Indigenous leaders in Northern Ontario call on Lakehead University to address its racism problem - APTN NewsAPTN News

Indigenous leaders in Northern Ontario call on Lakehead University to address its racism problem

Willow Fiddler
First Nations and Metis leaders in Northern Ontario are calling on Lakehead University to address its systemic racism issue.

The leaders held a news conference in Fort William First Nation where Chief Peter Collins said they are frustrated and disappointed over the recent resignation of dean Angelique EagleWoman from Lakehead University’s law school in Thunder Bay.

EagleWoman announced her resignation from the Bora Laskin law school last month. Now Indigenous leaders want to make sure another Indigenous legal scholar takes her place.

“I’m very disheartened that we’ve lost a very strong, First Nations woman leaving the organization here today,” said Collins.

“And we will be very vocal to the Board of Governors in addressing this issue going forward,” he said.

Read: Professor, Aboriginal committee stand by Lakehead U Dean who quit amid allegations of racism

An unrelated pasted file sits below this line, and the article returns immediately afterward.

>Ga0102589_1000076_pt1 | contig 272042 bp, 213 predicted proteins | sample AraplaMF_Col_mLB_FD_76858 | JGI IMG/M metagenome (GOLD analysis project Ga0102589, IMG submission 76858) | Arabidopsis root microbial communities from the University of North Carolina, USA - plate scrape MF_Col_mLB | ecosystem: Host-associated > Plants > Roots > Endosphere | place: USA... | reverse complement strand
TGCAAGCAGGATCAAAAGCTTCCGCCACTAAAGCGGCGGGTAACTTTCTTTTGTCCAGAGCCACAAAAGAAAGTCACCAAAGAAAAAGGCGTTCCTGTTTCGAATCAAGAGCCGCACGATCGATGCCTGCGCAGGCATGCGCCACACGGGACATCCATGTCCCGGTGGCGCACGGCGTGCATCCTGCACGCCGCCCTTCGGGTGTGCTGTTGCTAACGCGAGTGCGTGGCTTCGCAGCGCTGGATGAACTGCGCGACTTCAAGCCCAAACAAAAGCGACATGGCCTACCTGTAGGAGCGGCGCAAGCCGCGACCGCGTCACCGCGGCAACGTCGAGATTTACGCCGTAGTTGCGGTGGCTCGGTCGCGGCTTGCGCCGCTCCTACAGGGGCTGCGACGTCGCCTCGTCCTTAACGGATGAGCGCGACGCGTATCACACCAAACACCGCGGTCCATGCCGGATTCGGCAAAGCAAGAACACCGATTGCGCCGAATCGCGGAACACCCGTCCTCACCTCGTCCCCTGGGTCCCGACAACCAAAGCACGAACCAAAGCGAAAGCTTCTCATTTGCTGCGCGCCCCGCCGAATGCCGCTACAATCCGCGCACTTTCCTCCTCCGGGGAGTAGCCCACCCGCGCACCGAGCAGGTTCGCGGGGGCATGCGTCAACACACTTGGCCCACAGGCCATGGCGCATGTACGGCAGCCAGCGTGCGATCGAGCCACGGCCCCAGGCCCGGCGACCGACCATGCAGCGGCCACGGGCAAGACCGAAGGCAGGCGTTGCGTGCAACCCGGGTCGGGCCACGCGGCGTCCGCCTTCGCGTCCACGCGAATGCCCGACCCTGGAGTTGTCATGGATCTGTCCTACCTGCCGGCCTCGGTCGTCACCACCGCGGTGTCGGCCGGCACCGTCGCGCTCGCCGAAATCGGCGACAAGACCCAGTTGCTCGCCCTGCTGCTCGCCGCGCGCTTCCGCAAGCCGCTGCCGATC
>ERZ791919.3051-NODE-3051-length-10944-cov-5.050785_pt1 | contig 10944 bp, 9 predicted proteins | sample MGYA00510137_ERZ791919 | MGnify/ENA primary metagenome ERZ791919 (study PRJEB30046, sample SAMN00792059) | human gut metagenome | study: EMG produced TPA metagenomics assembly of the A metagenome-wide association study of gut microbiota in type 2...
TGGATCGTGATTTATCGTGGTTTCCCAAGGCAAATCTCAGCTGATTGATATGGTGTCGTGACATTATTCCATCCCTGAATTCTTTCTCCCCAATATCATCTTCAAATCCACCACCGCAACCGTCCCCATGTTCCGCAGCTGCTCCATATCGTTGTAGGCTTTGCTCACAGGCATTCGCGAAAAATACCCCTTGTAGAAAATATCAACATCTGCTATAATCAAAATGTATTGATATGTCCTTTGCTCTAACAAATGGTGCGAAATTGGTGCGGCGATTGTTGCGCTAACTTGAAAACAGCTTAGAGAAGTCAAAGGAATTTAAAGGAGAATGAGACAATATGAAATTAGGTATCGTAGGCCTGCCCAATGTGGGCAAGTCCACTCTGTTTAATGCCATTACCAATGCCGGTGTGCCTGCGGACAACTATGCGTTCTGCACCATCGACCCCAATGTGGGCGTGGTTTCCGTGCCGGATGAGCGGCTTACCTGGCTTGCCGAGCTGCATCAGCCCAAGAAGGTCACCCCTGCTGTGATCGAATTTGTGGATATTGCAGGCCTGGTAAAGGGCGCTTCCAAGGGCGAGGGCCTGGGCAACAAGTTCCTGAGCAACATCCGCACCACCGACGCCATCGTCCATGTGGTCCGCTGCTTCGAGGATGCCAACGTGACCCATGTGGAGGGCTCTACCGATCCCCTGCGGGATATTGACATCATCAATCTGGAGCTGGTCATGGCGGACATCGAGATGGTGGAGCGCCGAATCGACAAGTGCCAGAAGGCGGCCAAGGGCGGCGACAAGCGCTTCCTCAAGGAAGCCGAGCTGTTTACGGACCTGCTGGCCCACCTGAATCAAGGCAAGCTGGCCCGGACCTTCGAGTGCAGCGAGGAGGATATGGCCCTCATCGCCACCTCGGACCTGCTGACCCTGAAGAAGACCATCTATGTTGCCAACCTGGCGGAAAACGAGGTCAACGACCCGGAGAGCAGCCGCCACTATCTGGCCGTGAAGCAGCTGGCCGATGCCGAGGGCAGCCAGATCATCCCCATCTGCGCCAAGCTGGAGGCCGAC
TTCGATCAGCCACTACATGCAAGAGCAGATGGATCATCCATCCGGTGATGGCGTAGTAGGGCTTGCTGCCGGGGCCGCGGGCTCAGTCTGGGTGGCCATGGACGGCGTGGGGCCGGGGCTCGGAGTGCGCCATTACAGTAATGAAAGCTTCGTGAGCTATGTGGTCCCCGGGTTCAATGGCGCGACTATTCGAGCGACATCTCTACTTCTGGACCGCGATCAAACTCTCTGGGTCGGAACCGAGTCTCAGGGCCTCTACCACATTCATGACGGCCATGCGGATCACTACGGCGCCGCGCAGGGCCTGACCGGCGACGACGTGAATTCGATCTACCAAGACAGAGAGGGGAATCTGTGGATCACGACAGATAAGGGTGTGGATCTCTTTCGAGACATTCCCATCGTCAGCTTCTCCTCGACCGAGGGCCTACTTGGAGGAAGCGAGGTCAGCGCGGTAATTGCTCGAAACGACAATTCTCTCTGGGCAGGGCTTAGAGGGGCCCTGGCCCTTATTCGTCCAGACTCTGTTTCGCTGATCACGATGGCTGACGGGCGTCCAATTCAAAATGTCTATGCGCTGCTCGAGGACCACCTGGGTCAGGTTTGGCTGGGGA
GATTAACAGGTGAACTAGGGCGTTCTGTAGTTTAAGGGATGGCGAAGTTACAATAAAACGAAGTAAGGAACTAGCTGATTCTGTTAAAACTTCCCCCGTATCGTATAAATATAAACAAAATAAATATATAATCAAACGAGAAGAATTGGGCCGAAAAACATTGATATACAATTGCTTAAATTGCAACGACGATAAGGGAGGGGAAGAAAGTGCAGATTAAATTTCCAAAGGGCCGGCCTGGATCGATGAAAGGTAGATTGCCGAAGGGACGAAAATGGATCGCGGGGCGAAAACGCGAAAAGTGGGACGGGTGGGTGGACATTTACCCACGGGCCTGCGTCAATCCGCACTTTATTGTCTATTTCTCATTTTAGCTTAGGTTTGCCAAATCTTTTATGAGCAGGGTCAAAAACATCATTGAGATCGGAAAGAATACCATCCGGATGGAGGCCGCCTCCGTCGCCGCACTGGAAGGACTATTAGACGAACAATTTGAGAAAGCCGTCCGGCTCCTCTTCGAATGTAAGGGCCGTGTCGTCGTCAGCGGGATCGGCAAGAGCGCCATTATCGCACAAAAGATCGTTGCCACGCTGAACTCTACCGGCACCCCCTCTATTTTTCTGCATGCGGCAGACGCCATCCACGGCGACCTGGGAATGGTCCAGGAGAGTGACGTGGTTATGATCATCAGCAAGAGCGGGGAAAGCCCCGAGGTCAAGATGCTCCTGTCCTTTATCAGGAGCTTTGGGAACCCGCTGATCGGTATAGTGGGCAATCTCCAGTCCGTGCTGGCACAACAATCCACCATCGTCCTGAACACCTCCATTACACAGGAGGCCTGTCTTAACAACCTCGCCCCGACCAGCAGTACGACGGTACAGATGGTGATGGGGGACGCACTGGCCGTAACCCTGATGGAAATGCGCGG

In a letter to the Aboriginal Advisory Committee in March, EagleWoman said she had been the victim of systemic discrimination because she’s Indigenous and a woman.

“From the very beginning of my tenure as Dean, I felt that there were certain staff and faculty members who were very resistant and over time I began to see it as systemic racism and called for cultural competency training within the faculty of law,” EagleWoman told media at the press conference.

“And then I begin to experience from the senior administration that they didn’t see it the same way and they weren’t going to support me in those efforts,” she continued.

EagleWoman was appointed Dean in 2016. The Bora Laskin law school opened its doors in 2013.

Her appointment was significant and promising.

“The appointment of Dean EagleWoman as the first Indigenous dean of a Canadian law school was viewed as a sign of a positive change on the path of reconciliation,” said Tim Pile from the Metis Nation of Ontario.

“A change that would benefit the university, Indigenous communities, the law school faculty and programming and especially the Indigenous and non-Indigenous students attending Lakehead University,” Pile said at the press conference.

Dean Angelique-EagleWoman, Lakehead University

Former Lakehead University dean Angelique EagleWoman,

EagleWoman said she tried to implement the school’s Indigenous mandate through initiatives like working with First Nations students from Dennis Franklin Cromarty High School and hosting a conference on Indigenous law and justice.